2. A flipped class implementation does not have to be all or nothing. Teachers can flip selected lessons. The flip is one instructional strategy, not a curriculum or stand-alone pedagogy. Teachers might experience positive results flipping lessons on occasion.
  3. Students do not automatically prefer cooperative group work, nor do they intuitively know how to work in a group successfully. A flipped lesson where students work in isolation still makes effective use of class time, because the teacher is available for further explanation and individual conferencing. There is still benefit to receiving the instruction before class. While Howe and Strauss (2000) document that Millennials prefer teamwork and cooperation, it is important to honor differences. If a collaborative learning environment is to be achieved, Johnson and Johnson (2009, 369) state that, students must be taught the interpersonal and small-group skills needed for high-quality cooperation and be motivated to use them.
  4. Lecturing is not bad pedagogy, but it should not be the primary or sole means for instruction. Lecturing can still be in many ways an efficient form of conveying large quantities of information, especially when it is carefully planned and includes activating elements to students. Providing access to lecture content via technology does more than free up class time. It allows students to view or hear lessons multiple times. The flip balances the requirement of covering content with the opportunity to apply the theory being learned (Toto & Nguyen 2009).

2. Development of Flipped Classroom model in HAMK

The goal of HAMK is to further develop the studying process of the Master’s Degrees more flexible and working-life oriented. The aim is to increase the adult learners’ own responsibility and autonomy in their learning process, as well as to offer research and development possibilities for regional industries, businesses and employers. In “Creating a strong R&D profile for Master’s Degree programmes” project the studies were redesigned and reformed from teacher-centered lecturing to student-centered learning by implementing the Flipped Classroom model, and in addition, the Scrum model (Schwaber & Sutherland 2013; Larman 2004) in learning. The Scrum model emphasizes the teamwork, clearly defined learning tasks, daily team meetings and one-month learning sprint sections. The Scrum process is agile, iterative and includes transparency, follow-ups and continuous modification and development of the process.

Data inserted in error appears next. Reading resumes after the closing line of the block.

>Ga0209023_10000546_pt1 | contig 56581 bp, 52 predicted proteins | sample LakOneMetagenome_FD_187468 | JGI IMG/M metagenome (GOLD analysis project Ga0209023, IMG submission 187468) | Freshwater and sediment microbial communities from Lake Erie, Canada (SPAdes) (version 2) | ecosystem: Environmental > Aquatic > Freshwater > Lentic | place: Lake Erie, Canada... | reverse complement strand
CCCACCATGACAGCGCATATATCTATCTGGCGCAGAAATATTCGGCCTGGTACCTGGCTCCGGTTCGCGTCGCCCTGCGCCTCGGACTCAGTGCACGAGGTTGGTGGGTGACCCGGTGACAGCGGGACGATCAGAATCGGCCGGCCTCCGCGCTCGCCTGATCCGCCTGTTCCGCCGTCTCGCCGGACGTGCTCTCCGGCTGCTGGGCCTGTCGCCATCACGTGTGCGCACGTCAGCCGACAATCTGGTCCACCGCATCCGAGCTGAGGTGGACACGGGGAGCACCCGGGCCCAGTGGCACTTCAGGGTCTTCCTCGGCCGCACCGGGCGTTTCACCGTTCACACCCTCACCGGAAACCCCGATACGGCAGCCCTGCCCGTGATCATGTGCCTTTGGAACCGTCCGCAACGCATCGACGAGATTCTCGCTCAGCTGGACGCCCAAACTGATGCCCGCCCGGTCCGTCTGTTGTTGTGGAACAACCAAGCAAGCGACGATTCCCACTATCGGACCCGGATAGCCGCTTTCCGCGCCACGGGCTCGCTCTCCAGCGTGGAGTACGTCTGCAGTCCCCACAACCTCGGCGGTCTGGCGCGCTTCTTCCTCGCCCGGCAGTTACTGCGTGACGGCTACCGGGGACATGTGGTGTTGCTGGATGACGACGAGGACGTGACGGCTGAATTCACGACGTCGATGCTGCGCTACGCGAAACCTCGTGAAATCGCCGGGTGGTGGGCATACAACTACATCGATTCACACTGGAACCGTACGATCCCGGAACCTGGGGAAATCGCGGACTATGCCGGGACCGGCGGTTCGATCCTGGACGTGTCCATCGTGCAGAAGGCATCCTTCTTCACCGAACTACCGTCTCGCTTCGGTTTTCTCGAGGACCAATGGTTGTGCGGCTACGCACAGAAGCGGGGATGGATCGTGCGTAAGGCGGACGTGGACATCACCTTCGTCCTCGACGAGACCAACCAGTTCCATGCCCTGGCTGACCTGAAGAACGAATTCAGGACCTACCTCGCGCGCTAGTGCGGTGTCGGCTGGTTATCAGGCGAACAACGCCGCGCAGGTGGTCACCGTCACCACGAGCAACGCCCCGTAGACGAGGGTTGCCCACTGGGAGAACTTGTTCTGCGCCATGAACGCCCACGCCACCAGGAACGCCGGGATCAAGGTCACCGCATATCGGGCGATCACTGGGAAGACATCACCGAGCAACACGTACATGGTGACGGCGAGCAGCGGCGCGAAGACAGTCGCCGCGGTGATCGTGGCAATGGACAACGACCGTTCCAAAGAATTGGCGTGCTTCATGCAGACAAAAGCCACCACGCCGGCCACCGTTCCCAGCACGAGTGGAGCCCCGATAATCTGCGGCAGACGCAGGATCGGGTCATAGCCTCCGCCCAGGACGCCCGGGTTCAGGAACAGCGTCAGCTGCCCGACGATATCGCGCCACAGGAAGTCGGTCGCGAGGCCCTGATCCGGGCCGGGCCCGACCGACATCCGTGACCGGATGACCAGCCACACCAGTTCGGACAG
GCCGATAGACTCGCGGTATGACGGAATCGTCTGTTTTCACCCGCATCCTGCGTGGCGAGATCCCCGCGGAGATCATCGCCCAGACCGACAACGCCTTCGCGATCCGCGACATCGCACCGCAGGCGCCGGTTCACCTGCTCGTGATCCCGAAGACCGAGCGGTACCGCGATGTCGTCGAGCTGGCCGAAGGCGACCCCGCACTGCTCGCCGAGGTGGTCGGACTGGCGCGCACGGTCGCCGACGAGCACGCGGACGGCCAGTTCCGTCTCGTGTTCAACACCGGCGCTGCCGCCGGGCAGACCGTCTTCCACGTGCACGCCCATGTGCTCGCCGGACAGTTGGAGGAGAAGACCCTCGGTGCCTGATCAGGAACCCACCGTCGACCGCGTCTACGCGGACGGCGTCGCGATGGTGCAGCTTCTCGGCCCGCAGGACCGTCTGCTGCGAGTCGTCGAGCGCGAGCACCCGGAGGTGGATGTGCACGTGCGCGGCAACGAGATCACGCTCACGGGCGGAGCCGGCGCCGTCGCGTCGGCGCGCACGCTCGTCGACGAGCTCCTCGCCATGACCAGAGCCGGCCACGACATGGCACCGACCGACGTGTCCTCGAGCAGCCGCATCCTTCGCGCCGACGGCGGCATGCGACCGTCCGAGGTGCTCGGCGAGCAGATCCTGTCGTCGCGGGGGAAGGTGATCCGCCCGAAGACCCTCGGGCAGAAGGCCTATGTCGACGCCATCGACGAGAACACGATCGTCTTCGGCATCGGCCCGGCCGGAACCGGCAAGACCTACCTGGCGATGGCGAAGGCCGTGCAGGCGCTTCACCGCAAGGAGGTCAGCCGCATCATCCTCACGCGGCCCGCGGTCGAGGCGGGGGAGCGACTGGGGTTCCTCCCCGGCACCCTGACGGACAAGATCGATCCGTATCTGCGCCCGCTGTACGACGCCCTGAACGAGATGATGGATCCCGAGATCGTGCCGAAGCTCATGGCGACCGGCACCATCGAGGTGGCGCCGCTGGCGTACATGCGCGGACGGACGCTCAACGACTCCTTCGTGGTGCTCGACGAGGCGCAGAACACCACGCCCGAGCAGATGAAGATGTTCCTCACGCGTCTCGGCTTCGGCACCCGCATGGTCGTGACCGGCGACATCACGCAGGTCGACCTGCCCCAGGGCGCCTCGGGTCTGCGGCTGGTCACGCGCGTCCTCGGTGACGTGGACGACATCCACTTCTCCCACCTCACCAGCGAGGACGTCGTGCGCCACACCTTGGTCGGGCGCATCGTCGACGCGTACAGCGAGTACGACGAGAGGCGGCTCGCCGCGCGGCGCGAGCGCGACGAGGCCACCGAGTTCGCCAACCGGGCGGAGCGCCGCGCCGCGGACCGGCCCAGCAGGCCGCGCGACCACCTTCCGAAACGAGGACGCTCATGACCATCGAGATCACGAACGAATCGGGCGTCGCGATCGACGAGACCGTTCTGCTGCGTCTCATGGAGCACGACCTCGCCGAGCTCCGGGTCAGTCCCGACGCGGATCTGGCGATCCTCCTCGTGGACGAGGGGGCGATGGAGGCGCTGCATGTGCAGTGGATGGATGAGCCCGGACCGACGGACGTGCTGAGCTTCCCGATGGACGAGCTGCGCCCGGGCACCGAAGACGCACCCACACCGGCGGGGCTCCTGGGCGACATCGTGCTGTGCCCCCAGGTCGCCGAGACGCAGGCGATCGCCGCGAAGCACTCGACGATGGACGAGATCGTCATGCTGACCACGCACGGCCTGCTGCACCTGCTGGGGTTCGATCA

The Business Management and Entrepreneurship -Master’s Degree Programme scores 90 credits and it’s organized modularly with support of online guidance and facilitation. The Master Degree takes approximately 2,5 years and it’s possible to accomplish completely in addition to working duties. The thesis of the studies scores 30 credits and concentrates of the real and authentic development needs of a student’s working life or an employer.

The Flipped Classroom model, supported by Scrum approach, was piloted in the Organizational Development module (15 credits) of Business Management and Entrepreneurship Degree Programme (“Liiketoiminnan kehittäminen” in Finnish) in separated Finnish and English study groups. There were altogether 69 students studying in the modules and testing the Flipped Classroom method in the pilot phase in Autumn 2014. The Organizational Development module consists of three thematic areas, Future working life and working community skills, Knowledge management in online environments and Communication skills, which have all their own responsible teacher. The three teachers of thematic areas plan, implement and evaluate the whole module together. The Flipped Classroom model was assessed to fulfill the needs of students especially within this specific, working-life oriented module: the teachers had earlier analyzed the course implementation and recognized that students wish to concentrate more on their current working life challenges in learning. In addition, the students needed more flexibility in studying while working.